Based on concerns expressed during a public hearing Tuesday night, Southold Town Board members decided to hold off on approving a local law that would require the owners of rental properties to obtain town permits.
If passed, the proposed law would require the owner of such properties to follow a permit application procedure, adhere to property maintenance guidelines and allow proper inspections of the property. It would also subject them to fines for violations. The law would not be enforced until Oct. 1, in order to give everyone time to apply for the permit.
Attorney Pat Moore argued that this law would affect the rental community tremendously because some houses that were updated or changed without permission before the town had strict laws would have to go through the lengthy process of legalizing them.
“I want to also address the impact to our administrative cost and to our tax base,” Ms. Moore said. She compared Southold to the towns of Riverhead and Southampton, which have multiple code enforcers. Southold has 3.5 code enforcement positions.
Town attorney Bill Duffy said that making people legalize illegal renovations is not a good argument against a permit requirement. Supervisor Scott Russell added that while Riverhead and Southampton may have more code enforcement staff, they also have much larger parcel counts, so Southold actually has more administrators per parcel.
Another concern was the requirement that rental properties have a survey and a certificate of occupancy. Mr. Duffy said that if those documents are already in place, there would be no need to complete another survey.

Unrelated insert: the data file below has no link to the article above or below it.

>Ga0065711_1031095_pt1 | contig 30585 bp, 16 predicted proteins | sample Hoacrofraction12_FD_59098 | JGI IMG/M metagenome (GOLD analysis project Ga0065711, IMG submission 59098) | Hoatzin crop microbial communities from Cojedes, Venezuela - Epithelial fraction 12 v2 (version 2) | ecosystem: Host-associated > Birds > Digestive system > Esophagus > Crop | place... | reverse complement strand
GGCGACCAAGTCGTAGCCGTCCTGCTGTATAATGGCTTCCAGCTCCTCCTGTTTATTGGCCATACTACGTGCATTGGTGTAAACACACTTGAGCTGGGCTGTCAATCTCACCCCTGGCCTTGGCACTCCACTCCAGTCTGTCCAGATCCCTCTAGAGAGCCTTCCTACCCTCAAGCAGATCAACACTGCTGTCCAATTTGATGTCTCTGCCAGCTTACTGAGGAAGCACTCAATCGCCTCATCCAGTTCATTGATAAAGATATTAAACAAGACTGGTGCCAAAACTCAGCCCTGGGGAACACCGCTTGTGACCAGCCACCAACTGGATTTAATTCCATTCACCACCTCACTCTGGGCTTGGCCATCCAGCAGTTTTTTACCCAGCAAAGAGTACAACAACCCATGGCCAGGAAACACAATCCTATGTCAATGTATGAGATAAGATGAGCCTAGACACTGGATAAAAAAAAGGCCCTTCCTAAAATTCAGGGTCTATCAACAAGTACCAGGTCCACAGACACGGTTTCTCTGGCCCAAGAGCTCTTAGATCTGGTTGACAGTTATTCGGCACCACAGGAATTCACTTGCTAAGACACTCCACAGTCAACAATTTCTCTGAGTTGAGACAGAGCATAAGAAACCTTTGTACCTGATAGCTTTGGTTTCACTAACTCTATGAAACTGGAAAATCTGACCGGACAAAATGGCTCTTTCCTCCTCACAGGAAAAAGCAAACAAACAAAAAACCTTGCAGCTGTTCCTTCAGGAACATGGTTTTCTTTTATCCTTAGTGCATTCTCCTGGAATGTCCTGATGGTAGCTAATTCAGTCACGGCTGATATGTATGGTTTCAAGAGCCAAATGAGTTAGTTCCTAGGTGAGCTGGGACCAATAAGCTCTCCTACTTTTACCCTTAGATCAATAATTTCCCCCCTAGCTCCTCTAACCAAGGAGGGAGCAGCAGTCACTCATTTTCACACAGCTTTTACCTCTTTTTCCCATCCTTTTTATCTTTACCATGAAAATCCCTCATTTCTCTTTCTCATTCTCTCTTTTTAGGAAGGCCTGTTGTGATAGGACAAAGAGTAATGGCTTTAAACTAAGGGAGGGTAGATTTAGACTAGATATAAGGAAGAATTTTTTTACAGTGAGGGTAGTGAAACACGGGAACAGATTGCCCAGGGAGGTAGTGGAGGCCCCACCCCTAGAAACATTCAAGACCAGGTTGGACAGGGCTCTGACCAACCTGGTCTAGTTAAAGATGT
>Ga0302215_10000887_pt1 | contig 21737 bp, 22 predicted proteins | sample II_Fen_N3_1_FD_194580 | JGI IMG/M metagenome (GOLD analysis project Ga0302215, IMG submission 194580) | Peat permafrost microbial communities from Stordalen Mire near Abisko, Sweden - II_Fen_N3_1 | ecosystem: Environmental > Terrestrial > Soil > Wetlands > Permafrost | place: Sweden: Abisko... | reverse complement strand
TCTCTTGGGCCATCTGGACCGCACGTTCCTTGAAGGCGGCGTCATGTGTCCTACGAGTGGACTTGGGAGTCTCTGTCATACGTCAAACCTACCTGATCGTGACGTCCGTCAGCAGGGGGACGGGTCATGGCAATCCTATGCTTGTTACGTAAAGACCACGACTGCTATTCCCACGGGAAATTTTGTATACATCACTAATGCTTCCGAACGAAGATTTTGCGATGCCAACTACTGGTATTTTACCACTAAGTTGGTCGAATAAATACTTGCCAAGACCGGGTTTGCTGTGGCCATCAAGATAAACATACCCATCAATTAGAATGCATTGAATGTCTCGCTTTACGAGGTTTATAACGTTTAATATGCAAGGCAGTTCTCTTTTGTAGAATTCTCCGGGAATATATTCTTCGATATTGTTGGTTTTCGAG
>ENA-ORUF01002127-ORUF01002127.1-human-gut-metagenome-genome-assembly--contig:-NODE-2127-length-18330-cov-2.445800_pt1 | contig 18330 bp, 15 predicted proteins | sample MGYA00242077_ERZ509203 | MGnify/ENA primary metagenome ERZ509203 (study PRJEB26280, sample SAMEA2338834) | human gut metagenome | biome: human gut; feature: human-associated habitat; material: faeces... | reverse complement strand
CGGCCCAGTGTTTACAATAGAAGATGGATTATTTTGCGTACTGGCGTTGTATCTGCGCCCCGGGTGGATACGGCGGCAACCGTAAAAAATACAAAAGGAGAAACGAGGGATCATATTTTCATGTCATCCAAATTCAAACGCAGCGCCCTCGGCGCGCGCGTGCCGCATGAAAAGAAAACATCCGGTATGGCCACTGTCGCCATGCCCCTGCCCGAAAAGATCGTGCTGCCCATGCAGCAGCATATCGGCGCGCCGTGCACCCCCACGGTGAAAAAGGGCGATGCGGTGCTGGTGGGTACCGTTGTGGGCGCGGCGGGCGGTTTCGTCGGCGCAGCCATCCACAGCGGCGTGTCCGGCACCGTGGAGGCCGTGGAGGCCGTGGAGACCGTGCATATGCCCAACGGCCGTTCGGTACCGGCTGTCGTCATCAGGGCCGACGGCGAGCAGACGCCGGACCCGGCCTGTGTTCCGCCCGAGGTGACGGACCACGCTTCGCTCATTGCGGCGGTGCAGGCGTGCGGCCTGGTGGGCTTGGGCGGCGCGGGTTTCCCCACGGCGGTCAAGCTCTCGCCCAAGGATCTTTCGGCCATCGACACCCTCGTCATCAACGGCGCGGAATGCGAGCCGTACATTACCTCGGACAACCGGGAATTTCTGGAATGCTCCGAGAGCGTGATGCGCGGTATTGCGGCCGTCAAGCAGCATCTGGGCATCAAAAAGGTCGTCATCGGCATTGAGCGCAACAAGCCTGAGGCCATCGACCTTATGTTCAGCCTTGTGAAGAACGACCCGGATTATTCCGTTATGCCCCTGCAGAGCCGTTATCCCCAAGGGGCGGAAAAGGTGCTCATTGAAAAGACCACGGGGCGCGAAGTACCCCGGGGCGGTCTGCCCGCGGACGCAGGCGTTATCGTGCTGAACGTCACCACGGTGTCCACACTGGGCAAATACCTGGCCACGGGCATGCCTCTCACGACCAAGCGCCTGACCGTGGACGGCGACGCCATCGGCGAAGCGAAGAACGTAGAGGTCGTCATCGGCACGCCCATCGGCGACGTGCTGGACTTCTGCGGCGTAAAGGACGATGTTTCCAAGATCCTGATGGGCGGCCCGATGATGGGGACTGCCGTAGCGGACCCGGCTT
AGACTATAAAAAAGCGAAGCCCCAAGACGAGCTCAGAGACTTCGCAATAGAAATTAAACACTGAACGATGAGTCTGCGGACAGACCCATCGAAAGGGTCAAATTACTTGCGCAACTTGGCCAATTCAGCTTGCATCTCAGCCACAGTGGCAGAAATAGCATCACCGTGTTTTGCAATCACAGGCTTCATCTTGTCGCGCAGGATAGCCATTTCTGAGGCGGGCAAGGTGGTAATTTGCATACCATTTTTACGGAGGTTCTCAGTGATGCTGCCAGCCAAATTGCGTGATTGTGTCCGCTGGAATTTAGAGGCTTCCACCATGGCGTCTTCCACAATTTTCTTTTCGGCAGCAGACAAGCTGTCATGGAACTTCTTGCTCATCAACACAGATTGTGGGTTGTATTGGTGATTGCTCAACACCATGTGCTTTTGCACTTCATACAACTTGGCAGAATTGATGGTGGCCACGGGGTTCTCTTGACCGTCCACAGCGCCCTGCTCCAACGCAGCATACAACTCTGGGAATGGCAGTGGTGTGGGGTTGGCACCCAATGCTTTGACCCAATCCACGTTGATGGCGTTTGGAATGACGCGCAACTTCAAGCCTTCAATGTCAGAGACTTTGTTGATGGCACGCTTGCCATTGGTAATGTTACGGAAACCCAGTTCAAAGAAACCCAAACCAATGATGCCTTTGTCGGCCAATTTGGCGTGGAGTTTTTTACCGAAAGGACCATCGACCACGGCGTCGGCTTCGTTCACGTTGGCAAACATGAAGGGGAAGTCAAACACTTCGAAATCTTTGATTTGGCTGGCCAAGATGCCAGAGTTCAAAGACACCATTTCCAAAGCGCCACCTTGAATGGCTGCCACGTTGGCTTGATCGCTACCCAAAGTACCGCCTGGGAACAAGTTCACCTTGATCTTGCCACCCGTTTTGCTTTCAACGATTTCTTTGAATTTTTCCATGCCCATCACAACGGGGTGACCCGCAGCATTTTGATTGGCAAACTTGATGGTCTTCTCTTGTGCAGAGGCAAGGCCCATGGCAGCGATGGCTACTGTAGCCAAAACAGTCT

“The survey thing, to be honest, is presenting a concern to me right now,” Mr. Russell said. “We don’t have a very good inventory of surveys in town government.”
Some residents favored the proposed law. Anne Murray of East Marion said it was “a long time coming.”
“I think it’s a very, very good step the town is taking,” she said.
Thomas McCarthy of Southold, one of many real estate agents in the audience, expressed disappointment that no one had reached out the real estate community to get its opinions on the law, since they will be heavily affected by the legislation.
Mr. Russell said the meetings were posted in the local newspaper and on the town website, and there had been news articles about it.
“We do everything we can to try and get the public into the process,” Mr. Russell said. “The problem is that it doesn’t seem to engage anybody until the process is already in the public hearing phase.”
Councilman William Ruland added that these conversations need to take place during the planning phase, before the law is drafted. The idea was first formed in November in response to local fire departments’ concerns about encountering unexpected floor plans when entering homes during emergencies.
“The concern I’m sure you’re trying to address, which is overcrowding, I think for the most part that’s the minority,” Ms. Moore said to the board. “If there are one in a thousand that are that type of situation, you have the other thousand you’re going to impact.”
Mr. Russell acknowledged that the local law needs more thought and planning, but said enforcement of rental laws is necessary to ensure the safety of the community.
“Every resident in Southold Town is a stakeholder of this code,” Mr. Russell said. “There are absentee landlords that are putting people’s lives at risk. How do you go after the few bad actors if you don’t hold everyone to the same standard?”
The board decided to keep the public hearing open to written comment for two more weeks, after which it will meet again with code enforcement again to discuss the law in greater detail.
Photo caption: Attorney Pat Moore spoke out during the hearing Tuesday. (Rachel Siford photo)